Requests for "inappropriate" treatment based on religious beliefs

Journal of Medical Ethics 23 (3):142-147 (1997)
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Requests by patients or their families for treatment which the patient's physician considers to be "inappropriate" are becoming more frequent than refusals of treatment which the physician considers appropriate. Such requests are often based on the patient's religious beliefs about the attributes of God (sovereignty, omnipotence), the attributes of persons (sanctity of life), or the individual's personal relationship with God (communication, commands, etc). We present four such cases and discuss some of the basic religious tenets of the three Abrahamic faith traditions as they relate to such requests. We suggest that religious reasons for requesting "inappropriate" treatment are "special" and deserve serious consideration. We offer guidance to assist clinicians and clinical ethicists as they attempt to resolve these conflicts, emphasising the importance of understanding the religious beliefs of the patient/surrogate and suggesting the assistance of a religious interpreter. We suggest open discussion with patients and families of both the clinical situation and the theological basis for these requests. We also suggest that clinicians use additional religious doctrines or principles from patients' own traditions to balance the reasons behind the requests. We conclude that most persistent requests for "inappropriate" treatment should be honoured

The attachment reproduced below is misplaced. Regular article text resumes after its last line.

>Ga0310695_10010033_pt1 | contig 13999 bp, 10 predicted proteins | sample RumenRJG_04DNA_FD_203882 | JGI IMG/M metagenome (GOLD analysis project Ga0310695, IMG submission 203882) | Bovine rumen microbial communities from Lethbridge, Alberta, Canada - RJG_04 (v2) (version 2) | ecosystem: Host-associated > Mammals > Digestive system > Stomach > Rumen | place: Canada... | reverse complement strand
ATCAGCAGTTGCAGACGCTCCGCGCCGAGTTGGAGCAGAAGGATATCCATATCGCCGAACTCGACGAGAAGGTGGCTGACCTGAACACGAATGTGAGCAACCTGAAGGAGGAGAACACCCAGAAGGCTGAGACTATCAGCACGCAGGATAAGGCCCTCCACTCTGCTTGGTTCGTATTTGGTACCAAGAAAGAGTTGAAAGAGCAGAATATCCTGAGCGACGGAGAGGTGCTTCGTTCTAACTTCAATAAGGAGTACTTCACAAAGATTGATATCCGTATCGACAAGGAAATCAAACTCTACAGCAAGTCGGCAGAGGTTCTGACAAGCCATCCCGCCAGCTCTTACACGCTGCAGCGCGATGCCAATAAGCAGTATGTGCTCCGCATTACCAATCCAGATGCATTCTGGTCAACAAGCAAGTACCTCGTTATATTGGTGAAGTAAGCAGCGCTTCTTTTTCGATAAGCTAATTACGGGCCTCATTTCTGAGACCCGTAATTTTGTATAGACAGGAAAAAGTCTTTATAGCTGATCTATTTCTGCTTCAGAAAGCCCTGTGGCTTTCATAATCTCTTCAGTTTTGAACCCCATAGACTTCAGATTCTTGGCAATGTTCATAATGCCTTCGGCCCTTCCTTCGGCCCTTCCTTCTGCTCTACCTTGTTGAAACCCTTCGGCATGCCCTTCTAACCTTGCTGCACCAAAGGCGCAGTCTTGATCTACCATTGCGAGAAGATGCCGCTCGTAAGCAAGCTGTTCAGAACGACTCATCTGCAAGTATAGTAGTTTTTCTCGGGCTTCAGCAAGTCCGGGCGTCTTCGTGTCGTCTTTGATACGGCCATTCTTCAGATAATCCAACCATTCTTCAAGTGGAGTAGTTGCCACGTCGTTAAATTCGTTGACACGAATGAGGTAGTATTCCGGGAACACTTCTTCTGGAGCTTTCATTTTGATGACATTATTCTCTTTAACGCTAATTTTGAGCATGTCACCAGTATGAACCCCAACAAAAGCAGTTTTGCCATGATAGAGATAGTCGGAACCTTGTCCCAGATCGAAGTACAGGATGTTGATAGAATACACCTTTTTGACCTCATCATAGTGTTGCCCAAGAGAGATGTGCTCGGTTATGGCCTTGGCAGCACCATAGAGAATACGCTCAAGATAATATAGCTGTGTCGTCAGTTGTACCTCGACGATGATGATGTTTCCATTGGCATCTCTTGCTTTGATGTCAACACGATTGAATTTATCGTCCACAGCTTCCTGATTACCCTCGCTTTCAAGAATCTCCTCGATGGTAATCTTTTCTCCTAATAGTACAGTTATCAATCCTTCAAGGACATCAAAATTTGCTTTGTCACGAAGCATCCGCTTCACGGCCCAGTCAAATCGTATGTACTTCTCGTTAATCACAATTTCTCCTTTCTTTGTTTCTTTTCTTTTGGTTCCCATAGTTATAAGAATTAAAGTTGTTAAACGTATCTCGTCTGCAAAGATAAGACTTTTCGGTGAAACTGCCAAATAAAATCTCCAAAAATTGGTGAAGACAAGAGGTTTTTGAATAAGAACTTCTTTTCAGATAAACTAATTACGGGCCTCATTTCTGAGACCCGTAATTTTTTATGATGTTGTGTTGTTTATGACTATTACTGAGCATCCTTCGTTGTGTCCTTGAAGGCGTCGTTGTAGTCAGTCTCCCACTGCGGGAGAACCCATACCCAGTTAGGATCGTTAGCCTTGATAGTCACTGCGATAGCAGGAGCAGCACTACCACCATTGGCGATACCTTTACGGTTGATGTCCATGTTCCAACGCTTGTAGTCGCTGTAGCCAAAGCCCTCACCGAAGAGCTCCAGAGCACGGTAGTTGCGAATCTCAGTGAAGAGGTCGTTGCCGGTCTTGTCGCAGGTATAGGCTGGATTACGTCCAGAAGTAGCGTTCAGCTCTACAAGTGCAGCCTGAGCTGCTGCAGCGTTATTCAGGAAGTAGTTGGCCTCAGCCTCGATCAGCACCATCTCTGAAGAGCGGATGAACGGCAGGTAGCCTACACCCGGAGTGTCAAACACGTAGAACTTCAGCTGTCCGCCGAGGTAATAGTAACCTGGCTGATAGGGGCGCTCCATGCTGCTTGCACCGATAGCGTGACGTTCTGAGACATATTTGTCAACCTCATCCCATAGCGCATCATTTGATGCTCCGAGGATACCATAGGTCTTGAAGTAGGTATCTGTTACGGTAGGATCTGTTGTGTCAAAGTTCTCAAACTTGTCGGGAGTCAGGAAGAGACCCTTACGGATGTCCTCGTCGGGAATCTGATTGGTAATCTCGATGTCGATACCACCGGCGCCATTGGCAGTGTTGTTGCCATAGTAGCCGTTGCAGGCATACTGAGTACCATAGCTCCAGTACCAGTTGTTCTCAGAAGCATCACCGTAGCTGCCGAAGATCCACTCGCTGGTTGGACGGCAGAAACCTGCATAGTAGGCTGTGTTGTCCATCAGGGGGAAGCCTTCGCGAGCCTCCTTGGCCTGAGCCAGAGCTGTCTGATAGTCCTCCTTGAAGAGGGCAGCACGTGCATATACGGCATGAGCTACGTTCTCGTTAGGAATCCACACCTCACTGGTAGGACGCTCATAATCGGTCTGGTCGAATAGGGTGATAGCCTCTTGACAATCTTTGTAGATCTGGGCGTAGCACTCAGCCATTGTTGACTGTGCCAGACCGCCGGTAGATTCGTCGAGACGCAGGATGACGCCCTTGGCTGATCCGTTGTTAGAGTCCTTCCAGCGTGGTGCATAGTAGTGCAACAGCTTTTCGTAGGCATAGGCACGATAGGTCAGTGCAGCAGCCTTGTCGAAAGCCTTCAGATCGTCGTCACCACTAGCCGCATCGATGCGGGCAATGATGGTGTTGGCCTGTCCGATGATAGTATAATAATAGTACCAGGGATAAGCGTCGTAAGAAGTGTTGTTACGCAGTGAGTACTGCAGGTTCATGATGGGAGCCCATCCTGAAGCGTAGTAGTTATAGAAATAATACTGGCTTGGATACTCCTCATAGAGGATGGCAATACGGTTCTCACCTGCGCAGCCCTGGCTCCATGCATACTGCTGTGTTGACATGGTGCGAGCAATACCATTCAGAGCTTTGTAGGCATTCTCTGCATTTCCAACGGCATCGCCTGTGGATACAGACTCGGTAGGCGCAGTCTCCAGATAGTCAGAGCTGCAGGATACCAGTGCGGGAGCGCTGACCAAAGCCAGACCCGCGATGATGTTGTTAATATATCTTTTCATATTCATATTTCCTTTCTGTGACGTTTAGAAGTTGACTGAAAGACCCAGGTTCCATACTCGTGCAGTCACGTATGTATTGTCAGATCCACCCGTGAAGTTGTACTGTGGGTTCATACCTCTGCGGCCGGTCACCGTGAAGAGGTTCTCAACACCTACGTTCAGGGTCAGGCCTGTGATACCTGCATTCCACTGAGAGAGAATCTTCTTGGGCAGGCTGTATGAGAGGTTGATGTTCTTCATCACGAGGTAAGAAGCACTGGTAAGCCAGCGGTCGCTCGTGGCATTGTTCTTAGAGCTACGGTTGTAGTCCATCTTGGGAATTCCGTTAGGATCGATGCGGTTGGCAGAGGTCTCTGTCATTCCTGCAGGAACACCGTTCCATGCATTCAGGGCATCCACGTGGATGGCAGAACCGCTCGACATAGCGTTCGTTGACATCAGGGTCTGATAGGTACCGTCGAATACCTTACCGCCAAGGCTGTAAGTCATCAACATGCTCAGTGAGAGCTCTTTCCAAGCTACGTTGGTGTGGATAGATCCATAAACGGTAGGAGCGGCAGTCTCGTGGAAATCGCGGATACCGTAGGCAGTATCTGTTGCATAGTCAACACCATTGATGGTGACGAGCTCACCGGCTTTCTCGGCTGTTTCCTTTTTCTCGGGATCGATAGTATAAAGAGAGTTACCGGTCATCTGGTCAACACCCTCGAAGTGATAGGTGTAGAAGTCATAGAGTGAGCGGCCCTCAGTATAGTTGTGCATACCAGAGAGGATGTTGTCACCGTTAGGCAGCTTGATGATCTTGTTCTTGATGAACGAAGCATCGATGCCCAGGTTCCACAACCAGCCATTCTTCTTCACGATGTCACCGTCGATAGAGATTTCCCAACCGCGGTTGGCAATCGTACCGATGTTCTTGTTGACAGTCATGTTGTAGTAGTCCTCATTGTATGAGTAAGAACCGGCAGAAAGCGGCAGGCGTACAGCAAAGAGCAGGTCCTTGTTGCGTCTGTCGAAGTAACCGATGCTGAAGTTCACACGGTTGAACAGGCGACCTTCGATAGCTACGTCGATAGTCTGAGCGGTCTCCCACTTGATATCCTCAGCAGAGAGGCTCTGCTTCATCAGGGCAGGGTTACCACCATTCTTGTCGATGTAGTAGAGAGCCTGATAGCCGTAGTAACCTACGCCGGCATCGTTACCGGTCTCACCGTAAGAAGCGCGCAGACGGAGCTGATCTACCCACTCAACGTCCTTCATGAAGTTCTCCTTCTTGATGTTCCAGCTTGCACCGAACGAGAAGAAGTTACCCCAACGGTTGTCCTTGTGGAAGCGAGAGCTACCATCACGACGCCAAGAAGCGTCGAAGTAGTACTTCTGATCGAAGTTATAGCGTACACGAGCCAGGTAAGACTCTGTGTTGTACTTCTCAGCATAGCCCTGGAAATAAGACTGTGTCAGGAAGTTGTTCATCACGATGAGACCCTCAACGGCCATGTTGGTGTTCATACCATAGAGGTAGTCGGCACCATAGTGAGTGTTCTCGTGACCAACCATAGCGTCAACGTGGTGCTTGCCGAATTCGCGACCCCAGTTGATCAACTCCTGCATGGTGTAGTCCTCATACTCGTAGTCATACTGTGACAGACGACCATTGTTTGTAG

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References found in this work

""17 Informed Demand for" Non—Beneficial" Medical Treatment.Steven H. Miles - forthcoming - Bioethics: Basic Writings on the Key Ethical Questions That Surround the Major, Modern Biological Possibilities and Problems.
Theology and Bioethics.Richard A. McCormick - 1989 - Hastings Center Report 19 (2):5-10.

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